Trapped inside of snow, it can be very difficult to tell up from down. The pressure on the body is consistent all around, and the light is the same all around as well. It has been said that drooling or spitting will give you the direction of gravity. This is probably a myth, as you will most likely be encased in snow. However, do try to figure up from down, and if you can, shove an arm or leg upward in hopes of being able to stick a hand out of the snow pack, or at least be closer to the top with hopes of being found sooner.

DON’T SHOUT OR SCREAM – DON’T WASTE YOUR BREATH

Snow is very sound-absorbing. Don’t exhaust yourself trying to call or scream for help; the snow absorbs the sound, and, therefore, the sound only carries a few feet.

BE PREPARED – TAKE A COURSE

Last but not least, if you are going into avalanche country, wear your beacon, consider wearing an avalanche airbag or float, carry hiking poles that can be converted to avalanche poles for probing the snowcrete, and pack a light weight shovel to dig out the victims of the avalanche. Get smart and take a course.

A few specific avalanche devices to consider which could save our life.

Avalanche airbags and floats:

These are safety devices that are fit to a backpack, designed to be deployed in the event of an avalanche. They are simply big bags of air that help to keep you afloat or buoyant, thus keeping you closer to the top of the snow pack.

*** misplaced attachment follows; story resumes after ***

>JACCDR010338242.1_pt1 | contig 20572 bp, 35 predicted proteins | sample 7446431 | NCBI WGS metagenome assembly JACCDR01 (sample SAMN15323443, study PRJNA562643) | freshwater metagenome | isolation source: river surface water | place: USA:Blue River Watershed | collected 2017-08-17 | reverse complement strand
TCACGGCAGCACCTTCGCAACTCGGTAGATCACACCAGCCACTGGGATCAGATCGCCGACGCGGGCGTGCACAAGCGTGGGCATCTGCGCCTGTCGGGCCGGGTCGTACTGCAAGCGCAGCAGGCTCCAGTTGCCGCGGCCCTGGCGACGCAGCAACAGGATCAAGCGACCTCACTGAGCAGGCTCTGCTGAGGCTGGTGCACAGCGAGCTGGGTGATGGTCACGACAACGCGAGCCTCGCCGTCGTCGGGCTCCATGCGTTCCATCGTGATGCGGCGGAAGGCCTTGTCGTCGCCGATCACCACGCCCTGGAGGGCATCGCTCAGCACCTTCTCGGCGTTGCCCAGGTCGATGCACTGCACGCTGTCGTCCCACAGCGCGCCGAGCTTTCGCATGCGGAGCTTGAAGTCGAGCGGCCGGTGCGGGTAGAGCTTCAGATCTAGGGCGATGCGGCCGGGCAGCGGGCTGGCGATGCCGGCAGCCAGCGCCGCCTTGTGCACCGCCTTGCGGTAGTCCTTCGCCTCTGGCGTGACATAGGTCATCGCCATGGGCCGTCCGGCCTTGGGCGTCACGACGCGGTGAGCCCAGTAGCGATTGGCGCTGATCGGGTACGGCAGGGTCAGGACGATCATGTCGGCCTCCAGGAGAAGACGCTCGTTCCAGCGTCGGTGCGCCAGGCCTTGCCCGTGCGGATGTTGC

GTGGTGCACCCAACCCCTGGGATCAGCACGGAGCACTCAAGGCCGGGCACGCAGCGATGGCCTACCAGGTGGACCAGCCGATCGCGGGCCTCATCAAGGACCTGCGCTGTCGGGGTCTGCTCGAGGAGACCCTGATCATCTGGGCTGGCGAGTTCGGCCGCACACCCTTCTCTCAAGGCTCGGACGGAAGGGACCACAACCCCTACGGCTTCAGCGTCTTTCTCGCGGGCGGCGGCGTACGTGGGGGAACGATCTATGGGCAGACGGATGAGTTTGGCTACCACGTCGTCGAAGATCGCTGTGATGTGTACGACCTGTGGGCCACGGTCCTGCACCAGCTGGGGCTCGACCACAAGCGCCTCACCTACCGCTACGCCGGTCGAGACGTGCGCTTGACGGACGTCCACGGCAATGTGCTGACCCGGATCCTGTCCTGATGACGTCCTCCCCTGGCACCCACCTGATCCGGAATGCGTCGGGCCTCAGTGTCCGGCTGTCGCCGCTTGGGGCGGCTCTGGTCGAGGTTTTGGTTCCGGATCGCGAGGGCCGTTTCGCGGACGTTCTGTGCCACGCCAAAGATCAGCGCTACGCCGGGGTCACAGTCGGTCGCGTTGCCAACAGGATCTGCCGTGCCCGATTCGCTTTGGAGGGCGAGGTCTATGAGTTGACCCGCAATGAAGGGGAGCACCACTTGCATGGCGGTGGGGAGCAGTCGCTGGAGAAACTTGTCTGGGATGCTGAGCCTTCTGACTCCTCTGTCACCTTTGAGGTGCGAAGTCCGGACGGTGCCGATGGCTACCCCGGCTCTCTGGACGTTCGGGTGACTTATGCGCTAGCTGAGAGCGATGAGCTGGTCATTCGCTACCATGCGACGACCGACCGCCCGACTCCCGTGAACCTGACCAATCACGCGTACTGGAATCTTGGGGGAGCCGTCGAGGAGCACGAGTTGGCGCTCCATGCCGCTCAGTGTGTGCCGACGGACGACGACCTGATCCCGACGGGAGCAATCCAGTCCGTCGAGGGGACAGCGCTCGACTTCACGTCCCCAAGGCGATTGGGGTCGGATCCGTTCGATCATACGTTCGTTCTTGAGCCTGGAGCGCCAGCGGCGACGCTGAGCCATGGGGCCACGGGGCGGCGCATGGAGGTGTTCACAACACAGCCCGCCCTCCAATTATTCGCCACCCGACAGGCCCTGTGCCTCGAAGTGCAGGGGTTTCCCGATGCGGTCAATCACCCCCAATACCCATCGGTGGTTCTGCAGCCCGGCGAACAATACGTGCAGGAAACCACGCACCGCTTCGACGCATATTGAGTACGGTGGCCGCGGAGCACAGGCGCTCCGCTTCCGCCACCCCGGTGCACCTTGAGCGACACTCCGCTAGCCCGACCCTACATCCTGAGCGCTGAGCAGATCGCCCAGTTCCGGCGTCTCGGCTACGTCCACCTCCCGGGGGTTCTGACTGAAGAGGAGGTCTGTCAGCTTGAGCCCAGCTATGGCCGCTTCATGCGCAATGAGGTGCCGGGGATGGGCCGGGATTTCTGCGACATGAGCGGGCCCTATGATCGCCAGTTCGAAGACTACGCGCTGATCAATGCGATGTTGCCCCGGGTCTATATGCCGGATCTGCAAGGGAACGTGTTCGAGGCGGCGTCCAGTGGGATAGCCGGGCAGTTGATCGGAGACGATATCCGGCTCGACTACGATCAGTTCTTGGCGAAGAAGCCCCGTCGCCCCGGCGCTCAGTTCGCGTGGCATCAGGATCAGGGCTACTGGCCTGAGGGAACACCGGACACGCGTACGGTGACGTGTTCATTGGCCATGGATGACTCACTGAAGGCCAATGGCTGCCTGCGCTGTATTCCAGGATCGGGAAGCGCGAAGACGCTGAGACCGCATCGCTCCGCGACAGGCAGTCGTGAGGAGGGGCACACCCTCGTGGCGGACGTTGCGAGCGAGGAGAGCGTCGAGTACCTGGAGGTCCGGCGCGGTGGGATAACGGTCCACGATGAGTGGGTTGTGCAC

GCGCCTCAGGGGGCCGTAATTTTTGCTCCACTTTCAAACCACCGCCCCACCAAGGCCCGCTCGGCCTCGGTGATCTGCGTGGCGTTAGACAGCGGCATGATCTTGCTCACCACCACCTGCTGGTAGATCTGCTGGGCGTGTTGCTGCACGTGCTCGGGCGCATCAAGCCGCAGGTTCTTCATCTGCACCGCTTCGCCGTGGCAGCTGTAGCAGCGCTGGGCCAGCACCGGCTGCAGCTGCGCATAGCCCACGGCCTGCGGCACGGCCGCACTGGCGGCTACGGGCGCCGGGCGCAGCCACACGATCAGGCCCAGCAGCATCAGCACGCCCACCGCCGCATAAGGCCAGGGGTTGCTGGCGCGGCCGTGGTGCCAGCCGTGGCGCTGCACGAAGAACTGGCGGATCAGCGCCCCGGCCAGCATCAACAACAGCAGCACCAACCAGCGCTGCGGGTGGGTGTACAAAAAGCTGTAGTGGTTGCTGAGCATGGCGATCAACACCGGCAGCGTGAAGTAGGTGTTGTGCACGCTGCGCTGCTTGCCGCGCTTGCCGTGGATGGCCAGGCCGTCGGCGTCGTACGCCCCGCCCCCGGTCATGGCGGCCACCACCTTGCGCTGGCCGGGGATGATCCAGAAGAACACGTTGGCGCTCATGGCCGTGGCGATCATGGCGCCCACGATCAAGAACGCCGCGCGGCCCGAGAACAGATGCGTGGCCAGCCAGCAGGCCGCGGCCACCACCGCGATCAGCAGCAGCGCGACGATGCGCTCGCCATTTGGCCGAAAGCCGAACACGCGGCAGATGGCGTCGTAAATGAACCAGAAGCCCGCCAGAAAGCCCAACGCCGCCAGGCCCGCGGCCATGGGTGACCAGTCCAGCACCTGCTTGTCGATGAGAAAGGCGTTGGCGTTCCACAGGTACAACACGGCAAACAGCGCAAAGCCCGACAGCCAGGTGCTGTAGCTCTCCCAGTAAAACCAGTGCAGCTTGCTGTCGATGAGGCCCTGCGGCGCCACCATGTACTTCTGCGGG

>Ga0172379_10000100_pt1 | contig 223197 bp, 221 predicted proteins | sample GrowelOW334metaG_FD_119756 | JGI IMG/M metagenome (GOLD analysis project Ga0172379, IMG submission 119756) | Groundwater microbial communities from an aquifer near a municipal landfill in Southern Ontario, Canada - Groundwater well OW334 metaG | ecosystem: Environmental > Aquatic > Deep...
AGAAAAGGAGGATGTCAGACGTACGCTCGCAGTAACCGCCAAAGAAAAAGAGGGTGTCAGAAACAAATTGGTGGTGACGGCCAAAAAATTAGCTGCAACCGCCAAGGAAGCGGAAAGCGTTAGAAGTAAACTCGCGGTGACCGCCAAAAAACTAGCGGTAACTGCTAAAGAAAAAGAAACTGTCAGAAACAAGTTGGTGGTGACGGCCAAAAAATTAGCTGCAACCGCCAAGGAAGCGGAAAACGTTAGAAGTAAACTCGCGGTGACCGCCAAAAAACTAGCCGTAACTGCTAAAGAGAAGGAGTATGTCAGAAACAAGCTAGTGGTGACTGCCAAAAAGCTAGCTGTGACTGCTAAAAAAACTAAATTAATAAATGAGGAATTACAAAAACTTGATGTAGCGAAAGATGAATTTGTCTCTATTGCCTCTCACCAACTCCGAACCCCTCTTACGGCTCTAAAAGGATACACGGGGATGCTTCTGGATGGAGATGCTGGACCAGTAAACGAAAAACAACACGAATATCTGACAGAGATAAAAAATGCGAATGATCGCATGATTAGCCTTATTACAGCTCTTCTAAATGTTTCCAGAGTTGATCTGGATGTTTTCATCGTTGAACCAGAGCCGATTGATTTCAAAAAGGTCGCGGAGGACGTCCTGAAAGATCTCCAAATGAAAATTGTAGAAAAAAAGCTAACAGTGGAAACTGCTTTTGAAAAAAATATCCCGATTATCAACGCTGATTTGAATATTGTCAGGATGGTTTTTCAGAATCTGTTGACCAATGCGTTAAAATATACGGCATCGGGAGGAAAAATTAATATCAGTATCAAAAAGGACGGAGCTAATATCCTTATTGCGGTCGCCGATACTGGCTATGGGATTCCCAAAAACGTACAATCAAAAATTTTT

There is an excellent review of avalanche airbags at www/outdoorgearlab.com/avalanche-airbag-review

Avalung

The Avalung is a device that can be added to an existing back pack. It has a mouth piece for breathing attached to a shoulder strap. As you inhale via the mouth piece, the air is drawn in from your front and the exhaled air is exhausted out the back of the pack. This reduces the rate at which snow melts around your head and face and slows the rate at which ice forms. This buys you time to be able to extract oxygen from the snow pack, preventing hypoxia and asphyxiation.

New! From The Wilderness Medicine Newsletter

February 10, 2012

For decades the Wilderness Medicine Newsletter has provided up-to-date information to pre-hospital and definitive care providers. Since becoming an on-line journal, the readership of the WMN has become international. Now the WMN has it’s own web site: www.wildernessmedicinenewsletter.com